GUESTSCAN – “unwanted guest” database or unwanted “guest database”?

GUESTSCAN  – “unwanted guest” database or unwanted “guest database”?

A British entrepreneur has set up a website which he says is aimed at protecting small hotels from “nightmare guests“.

Guestscan.co.uk has been developed over the last 2 years by Neil Campbell, but has only been operating for about a week.

Mr Campbell said it had taken almost two years to ensure the website complied with the Data Protection Act and any potential litigation that could ensue.

His idea is that owners share information about dodgy guests via the Guestscan website.  According to the Guestscan website nobody can view the database, but members are able to check if a specific person is on the list. Where a person appears on the database full details will be supplied to the member. It’s then up to the member to decide whether or not to take the booking.

There are several categories of behaviour that Guestscan says will qualify for a guest to be reported to the database; these specifically include:

  • Non-payment
  • Damage to property
  • Abusive behaviour towards staff
  • Abusive behaviour towards other guests
  • Excessive noise
  • Extra unauthorised guests
  • Theft
  • Fraud

Guestscan claims that every report of  guest misbehaviour is checked by them before being added to the database.

To comply with the Data Protection Act, guests must be informed if they are reported to the database.  If the member does not do this  themselves then Guestscan.inc will do so.  Part of the membership conditions includes a condition that members must indemnify Guestscan for the consequences of malicious reporting.

On the front page of the Guestscan website are what appear to be endorsements David Weston of the Bed & Breakfast Association, and Martin Sachs of the English Association of Self Catering Operators.

Putting aside what the service costs, is THERE REALLY ANY NEED FOR SOMETHING LIKE THIS?

Advertisements

5 responses to “GUESTSCAN – “unwanted guest” database or unwanted “guest database”?

  1. Yes there should be something like this, Guests have trip advisor to moan about us,often without cause. This morning the new B&B across the road with lovely new carpets, bedding, curtains etc., Has a soaking wet carpet, cigarette
    packets on the floor, in the bed. The room stinks of smoke. On the first day everything had to be picked up from the floor to enable the bed to be made and the room serviced. PLUS at 2.30 last night many guests in surrounding B&Bs were woken up with this couple coming home drunk. The B&B owners have phoned the couple and told them £150 is coming off their card.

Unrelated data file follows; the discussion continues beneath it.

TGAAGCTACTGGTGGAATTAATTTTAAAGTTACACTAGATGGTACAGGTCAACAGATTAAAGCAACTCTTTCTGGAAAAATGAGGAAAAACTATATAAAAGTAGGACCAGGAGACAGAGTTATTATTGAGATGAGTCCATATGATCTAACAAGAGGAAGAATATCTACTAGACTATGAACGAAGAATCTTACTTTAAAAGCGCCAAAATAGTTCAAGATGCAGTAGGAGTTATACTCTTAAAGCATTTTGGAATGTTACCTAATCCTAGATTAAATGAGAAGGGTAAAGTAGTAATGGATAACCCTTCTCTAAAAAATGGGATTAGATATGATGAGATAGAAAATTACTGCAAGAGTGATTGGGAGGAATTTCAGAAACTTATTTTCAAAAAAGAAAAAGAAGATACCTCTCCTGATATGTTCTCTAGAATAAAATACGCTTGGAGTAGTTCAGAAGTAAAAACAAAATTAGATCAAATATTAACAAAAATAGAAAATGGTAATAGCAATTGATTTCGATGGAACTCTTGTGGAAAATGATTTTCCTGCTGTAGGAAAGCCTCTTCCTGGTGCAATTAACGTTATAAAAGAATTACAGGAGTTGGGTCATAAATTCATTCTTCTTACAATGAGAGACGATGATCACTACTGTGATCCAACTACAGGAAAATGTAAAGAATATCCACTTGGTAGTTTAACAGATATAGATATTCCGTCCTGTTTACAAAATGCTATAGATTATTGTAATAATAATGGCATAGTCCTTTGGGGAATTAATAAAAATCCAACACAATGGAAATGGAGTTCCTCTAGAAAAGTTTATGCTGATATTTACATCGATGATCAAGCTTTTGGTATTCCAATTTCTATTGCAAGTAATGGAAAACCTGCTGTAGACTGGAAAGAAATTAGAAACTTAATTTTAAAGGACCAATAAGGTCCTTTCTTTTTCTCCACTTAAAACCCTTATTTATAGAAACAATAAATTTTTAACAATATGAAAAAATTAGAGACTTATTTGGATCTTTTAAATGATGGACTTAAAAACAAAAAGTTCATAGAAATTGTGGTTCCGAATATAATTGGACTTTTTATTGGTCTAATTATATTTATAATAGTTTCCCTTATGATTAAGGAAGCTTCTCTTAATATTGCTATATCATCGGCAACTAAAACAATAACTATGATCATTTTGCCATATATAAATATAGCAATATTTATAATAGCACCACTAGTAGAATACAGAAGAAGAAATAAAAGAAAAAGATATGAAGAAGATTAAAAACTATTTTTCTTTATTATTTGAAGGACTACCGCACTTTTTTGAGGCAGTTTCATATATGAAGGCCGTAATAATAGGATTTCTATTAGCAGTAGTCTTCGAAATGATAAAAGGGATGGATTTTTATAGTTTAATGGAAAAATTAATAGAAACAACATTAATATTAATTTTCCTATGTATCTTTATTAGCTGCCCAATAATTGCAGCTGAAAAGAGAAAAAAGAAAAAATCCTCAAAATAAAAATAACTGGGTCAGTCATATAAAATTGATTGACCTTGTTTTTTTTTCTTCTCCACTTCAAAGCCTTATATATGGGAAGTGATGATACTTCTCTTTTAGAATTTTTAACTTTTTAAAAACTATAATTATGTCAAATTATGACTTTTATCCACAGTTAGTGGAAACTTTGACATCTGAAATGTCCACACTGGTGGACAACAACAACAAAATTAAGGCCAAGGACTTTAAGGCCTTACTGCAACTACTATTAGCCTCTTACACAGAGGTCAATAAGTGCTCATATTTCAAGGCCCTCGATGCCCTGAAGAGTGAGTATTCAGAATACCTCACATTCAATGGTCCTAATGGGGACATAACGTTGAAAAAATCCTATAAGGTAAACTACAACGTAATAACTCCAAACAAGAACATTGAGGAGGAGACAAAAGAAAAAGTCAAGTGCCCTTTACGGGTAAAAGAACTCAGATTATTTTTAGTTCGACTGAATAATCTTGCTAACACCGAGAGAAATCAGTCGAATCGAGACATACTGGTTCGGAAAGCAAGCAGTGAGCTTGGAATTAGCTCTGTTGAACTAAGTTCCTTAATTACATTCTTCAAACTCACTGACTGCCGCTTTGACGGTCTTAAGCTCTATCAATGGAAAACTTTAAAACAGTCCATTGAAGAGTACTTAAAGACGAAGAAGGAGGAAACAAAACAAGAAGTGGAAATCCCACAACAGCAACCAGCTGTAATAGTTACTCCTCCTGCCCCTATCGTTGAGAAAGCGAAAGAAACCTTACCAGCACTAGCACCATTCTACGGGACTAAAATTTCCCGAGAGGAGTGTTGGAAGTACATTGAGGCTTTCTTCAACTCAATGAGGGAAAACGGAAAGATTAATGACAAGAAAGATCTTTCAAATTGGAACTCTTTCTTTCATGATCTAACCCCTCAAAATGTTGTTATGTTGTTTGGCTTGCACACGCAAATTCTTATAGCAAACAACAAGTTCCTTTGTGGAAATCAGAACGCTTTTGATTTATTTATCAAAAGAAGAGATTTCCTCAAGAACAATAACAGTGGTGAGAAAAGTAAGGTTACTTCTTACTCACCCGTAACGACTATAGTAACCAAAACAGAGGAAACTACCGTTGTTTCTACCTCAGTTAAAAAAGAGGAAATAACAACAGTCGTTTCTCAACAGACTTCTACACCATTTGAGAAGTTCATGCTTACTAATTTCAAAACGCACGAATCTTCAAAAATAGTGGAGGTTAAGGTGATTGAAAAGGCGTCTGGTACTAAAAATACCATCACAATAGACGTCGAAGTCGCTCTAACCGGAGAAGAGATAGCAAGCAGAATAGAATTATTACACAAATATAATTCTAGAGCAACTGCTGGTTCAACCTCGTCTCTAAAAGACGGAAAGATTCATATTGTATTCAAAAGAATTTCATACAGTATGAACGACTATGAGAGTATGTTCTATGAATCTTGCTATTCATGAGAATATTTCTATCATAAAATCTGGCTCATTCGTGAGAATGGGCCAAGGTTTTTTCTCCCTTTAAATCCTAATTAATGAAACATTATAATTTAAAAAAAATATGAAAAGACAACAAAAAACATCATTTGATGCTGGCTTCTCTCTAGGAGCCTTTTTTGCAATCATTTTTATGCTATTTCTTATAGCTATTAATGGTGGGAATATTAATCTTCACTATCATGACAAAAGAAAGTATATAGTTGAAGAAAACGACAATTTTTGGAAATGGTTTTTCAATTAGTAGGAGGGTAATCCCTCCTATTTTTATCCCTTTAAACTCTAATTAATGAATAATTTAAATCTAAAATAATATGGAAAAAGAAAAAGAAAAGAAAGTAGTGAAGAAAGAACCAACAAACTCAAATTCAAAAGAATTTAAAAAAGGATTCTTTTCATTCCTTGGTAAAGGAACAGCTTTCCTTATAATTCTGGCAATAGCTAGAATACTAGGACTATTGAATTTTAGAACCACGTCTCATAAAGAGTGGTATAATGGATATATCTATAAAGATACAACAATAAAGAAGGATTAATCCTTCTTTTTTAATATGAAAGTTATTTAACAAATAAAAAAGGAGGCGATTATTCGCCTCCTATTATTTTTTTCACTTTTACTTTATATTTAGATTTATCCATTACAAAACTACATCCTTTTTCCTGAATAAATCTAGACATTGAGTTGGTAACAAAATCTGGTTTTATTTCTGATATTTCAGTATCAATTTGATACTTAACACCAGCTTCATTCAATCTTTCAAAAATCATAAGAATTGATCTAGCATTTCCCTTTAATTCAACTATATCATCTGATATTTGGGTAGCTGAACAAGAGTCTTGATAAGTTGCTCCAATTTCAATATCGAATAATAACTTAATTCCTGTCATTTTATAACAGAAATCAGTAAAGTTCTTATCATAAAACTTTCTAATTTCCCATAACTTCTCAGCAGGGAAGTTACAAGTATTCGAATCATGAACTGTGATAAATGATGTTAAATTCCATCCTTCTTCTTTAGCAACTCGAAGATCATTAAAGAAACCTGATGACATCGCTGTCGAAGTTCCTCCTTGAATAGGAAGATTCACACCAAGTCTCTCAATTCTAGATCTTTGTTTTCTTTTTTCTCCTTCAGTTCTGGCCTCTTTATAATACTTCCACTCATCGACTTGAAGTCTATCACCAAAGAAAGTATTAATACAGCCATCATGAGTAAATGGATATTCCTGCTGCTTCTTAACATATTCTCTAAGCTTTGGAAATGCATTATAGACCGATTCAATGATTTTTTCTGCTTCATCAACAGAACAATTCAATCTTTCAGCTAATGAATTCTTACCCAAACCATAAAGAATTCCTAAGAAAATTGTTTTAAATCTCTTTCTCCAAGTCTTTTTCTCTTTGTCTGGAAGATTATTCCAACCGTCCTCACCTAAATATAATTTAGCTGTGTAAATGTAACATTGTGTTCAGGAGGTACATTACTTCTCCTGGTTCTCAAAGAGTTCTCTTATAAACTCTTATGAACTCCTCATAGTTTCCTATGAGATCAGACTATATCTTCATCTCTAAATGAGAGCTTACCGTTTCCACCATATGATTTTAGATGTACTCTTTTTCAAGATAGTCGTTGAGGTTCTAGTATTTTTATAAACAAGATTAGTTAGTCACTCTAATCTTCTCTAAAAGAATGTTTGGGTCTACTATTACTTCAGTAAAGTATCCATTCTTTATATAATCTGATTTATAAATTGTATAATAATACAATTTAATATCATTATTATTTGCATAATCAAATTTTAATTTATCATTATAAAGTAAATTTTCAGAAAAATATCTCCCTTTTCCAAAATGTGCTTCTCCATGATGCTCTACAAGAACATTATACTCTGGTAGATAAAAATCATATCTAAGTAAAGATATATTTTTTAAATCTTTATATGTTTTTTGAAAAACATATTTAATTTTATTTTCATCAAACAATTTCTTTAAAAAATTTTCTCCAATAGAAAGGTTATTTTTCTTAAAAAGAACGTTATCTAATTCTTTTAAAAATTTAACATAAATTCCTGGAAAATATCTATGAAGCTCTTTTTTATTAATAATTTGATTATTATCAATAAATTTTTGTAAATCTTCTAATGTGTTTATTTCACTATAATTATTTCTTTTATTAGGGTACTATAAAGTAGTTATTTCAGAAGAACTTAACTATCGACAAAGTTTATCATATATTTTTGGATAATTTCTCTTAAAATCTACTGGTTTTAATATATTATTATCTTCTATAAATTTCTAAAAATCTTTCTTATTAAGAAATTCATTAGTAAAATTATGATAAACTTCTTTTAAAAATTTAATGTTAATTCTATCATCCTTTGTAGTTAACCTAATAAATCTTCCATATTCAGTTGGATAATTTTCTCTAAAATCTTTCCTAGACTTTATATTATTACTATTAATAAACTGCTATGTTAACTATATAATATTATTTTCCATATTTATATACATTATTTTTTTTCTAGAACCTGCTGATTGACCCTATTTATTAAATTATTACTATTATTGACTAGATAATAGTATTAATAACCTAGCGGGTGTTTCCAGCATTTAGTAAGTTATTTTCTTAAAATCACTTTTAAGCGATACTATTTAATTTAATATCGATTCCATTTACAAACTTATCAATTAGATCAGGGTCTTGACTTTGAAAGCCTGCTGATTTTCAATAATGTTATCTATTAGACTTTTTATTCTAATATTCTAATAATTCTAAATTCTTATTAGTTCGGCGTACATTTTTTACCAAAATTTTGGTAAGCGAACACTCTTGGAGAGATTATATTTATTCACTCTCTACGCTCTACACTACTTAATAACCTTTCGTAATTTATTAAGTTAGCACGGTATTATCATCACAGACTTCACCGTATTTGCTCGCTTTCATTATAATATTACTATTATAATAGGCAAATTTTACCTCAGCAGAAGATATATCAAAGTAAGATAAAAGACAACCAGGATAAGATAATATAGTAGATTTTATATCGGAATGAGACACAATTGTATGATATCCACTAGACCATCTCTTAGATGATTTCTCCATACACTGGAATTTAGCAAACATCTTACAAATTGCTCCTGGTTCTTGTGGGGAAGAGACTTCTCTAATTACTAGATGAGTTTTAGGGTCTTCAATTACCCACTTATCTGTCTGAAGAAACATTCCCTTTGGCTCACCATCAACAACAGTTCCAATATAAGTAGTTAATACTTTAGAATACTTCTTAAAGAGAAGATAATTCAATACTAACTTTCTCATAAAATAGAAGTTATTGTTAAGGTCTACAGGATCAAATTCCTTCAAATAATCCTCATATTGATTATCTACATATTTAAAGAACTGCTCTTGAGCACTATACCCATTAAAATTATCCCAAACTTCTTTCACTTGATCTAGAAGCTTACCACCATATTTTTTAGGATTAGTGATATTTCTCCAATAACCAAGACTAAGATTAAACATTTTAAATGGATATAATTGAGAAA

They will not return across the Road, but could try us. Knowing their name would prevent this. Most of our guests are great. Normal people. But some
    leave the room like a pigstye. You can’t tell from e-mails or phone calls,you only speak to one person. They could have the partner from hell.

  2. I don’t think I need a service like that, either. In our early days we had people who failed to show up (though less often now and I don’t mind so much since I take a hefty deposit!), some I’ve been glad to see the back of and whom I wouldn’t allow to rebook, but I can’t think of any warranting a blanket blacklist.

    • I think there’s more benefit to be had by the very fact that websites and services like this actually exist. The more the word gets out, that there’s a potential for guests who do cross the lines to be added to it, and therefore find it difficult to get accommodation, then the better for all of us?

  3. Have to agree with Tansy. What’s acceptable behaviour to some, may not be acceptable to others – B&B/hotel/gite owners included.

    I wouldn’t use the service myself, as I prefer to trust my instincts while building up a rapport with potential guests in the exchanges of e-mails & calls leading up to their arrival.

  4. I am not sure – however I can see it’s uses – the most useful would be for hotels when there is a con man on the loose – I’ve seen huge bills run up by what appeared plausible characters.
    I don’t think I would use it for the type of ‘damage’ I’ve had at my properties as these folk believe they haven’t done anything wrong… we’re not in the education game are we – educating folk what standards are acceptable?
    Malicious damage, theft and genuine wrong doing then yes it could be a very useful tool.

Leave a Reply

Fill in your details below or click an icon to log in:

WordPress.com Logo

You are commenting using your WordPress.com account. Log Out / Change )

Twitter picture

You are commenting using your Twitter account. Log Out / Change )

Facebook photo

You are commenting using your Facebook account. Log Out / Change )

Google+ photo

You are commenting using your Google+ account. Log Out / Change )

Connecting to %s